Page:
In Iraqi Politics, the Sunni-Shi'ite Divide Recedes

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Mohanned Faisal / Reuters

Residents walk in front of campaign posters in Fallujah

Mohammad al-Rubeiy, dressed in a smart black suit and black tie, holding an armful of campaign posters, is feeling optimistic. He is campaigning vigorously to win a seat on Baghdad's provincial council on Jan. 31, when millions of Iraqis are expected to cast their votes in 14 of Iraq's provinces. He has passed out personal campaign cards, posters and mini pocket calendars with his name printed on them. He even hopes to hold an outdoor political debate with his opponents — the first in Iraq that he knows of. Says al-Rubeiy: "I got the idea from Obama. I liked the debates between Obama and John McCain."

Al-Rubeiy isn't a top contender. He is campaigning as a member of the secular Iraqi National Accord Party, headed by former Prime Minister Ayad al-Allawi. It is a party that falls below the popularity of ruling Prime Minister Nouri al-Maliki's Dawa Islamic Party. Rubeiy believes that his party ranks fourth or fifth in the eyes of his fellow Iraqis in the capital.

Still, candidates for the Iraqi National Accord, Iraq's second largest secular party after the Kurdish bloc, say they see a window of opportunity. As Iraq moves toward its first round of nationwide elections in nearly four years, a complex political map of new parties and fluid, cross-sectarian alliances suggest that the country may be slowly moving beyond the Shi'ite-Sunni divide that characterized the post–Saddam Hussein politics of previous years.

To start, the main Shi'ite and Sunni political blocs are crumbling. In three weeks of infighting over the resignation of the speaker of parliament and the task of appointing his replacement, the Sunni Tawafiq bloc has shrunk to just over half its original size of 44 MPs. In the past three years, parliament has also seen the ruling Shi'ite bloc slowly split apart. The most significant blow came in 2007 with the angry departure of dozens of followers of anti-American cleric Muqtada al-Sadr. And the bloc's remaining big powers — al-Maliki's Dawa Islamic Party and the Islamic Supreme Council of Iraq — will be running on separate lists come Jan. 31, thereby splitting the Shi'ite vote.

A list is the group of candidates numbered (that is, ranked in terms of preference) by each party. Iraqis can choose to vote for a candidate or for a list. In previous elections, the big parties ran under combined "closed lists" in which candidates were not named and the choices were limited.

"In the last election, there were alliances. Most of those alliances have fractured, and each one now has its own list," says Iman al-Barazenchi, an Iraqi National Accord candidate for the Baghdad provincial council. Secular candidates say disillusionment with the legacy of those blocs is also creating a shift toward a more nonsectarian type of politics. "The Islamic party and the Islamic movements are retreating from the Iraqi streets. The Iraqi streets are becoming non-Sunni and non-Shi'ite," says another secular candidate, Nebras al-Ma'mouri. "Voters are looking for people outside of these things. I can't say all of Iraqi society is thinking this way, but I think a lot of people are."

The evolving picture of the Prime Minister's popularity in the Iraqi streets may provide another example of fading sectarianism. Al-Maliki has gained a wide base of support across Sunni and Shi'ite communities over the past year for taking a hard stance in negotiations over the new U.S.-Iraqi security pact and for playing tough with both Shi'ite and Sunni insurgents. "I'll vote for Maliki's party," says Rafaat Khalid Ahmed, a university lecturer in Baghdad's predominantly Sunni Mansour district. "He showed courage in dealing with the major issues in Iraq, and that helped him defeat the militias and al-Qaeda on both sides."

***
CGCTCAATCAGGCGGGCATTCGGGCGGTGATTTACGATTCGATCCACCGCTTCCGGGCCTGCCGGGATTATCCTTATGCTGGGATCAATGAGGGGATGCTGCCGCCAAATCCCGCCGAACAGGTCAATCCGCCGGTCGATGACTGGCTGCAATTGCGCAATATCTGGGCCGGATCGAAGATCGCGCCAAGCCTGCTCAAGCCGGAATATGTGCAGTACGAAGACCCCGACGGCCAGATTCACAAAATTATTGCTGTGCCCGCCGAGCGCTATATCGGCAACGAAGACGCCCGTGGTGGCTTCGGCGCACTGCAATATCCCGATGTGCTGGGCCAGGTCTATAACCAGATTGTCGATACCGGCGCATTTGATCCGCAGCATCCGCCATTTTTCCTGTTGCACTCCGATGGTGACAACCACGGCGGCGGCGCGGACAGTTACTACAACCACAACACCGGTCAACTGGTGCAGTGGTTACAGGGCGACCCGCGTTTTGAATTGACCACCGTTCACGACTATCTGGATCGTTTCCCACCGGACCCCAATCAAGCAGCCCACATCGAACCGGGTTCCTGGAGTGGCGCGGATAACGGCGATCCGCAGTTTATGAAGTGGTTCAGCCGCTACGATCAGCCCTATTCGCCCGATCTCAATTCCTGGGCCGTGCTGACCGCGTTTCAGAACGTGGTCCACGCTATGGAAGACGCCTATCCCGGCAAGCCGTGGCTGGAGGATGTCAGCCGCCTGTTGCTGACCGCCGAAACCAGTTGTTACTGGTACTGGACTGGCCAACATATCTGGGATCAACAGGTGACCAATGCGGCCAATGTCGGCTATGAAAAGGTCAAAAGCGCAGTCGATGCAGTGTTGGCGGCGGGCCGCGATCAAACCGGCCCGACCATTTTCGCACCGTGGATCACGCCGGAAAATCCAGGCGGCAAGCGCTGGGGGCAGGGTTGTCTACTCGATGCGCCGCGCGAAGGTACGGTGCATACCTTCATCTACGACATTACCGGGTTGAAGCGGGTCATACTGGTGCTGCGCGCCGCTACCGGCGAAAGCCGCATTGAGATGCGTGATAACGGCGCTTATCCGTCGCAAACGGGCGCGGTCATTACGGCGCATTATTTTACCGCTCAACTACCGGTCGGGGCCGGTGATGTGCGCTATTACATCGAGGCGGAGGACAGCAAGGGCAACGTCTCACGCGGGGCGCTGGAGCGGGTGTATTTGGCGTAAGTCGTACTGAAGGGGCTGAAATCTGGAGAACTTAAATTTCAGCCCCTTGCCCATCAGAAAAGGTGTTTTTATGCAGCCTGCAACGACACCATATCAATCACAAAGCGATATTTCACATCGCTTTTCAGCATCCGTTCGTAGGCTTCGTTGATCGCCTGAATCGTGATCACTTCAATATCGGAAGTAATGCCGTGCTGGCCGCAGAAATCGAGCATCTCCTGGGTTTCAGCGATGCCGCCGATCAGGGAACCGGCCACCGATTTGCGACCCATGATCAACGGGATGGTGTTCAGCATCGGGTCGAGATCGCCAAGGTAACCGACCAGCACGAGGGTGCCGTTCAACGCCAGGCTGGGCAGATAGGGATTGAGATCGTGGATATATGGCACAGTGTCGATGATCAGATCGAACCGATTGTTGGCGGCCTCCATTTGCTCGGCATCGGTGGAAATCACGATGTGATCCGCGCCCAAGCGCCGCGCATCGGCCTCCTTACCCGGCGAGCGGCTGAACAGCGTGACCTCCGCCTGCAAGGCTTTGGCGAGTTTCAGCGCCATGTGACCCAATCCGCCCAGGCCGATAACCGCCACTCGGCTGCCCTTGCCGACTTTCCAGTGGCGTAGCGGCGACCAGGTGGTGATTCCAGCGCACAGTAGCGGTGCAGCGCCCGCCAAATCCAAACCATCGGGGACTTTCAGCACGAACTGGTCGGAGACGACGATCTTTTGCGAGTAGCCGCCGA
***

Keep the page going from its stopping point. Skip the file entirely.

"Religion and politics will never go together," says Emad al-Azzawi, a mobile-phone vendor in Hurriya district who says he too would vote for al-Maliki's Dawa Islamic Party, despite its predominant Shi'ite background. Indeed, al-Maliki has also found friends in a host of new tribe-based parties that have grown out of Anbar's largely Sunni Awakening movement. (See pictures of a summit of Anbar's sheiks.)

Others say Iraqis may be less willing now to buy into religion-based politics, but that the possibility of vote rigging by the ruling parties — as well as the manipulation of religious symbols by Dawa and the Islamic Supreme Council of Iraq to gain votes — are still real threats. "There are only three days between the local election and the 40th of Ashura [a holy day for Shi'ites]. Between now and the election, they will benefit from this," says al-Rubeiy. "I expect the religious parties to use sermons through [the holy month of] Muharram. They could spread very effective rumors that glorify Shi'ism."

Some Iraqis remain even more skeptical. "I don't want to vote. We haven't gained anything from the previous councils or the previous elections," says Ehsan Sadiq, owner of a grocery store in Baghdad's Harithiya district. "I have to tell you simply that over the past four years, I've grown not to trust anyone." Iraqi and U.S. officials say voter turnout is likely to be very high, with fewer groups boycotting the vote than in 2005. But voices like Sadiq's are not uncommon.

As far as the liberal secularists are concerned, al-Rubeiy thinks they still have time to attract some of the disillusioned. Of course it would help, he says, if al-Allawi's party and others like it weren't suffering from the same problem as everyone else on Iraq's political stage: lack of unity. "I need one secular party. We need a liberal front," he says. "If we were all together, we would have a great chance — we would take No. 1 in Iraq."

With reporting by Mazin Ezzat / Baghdad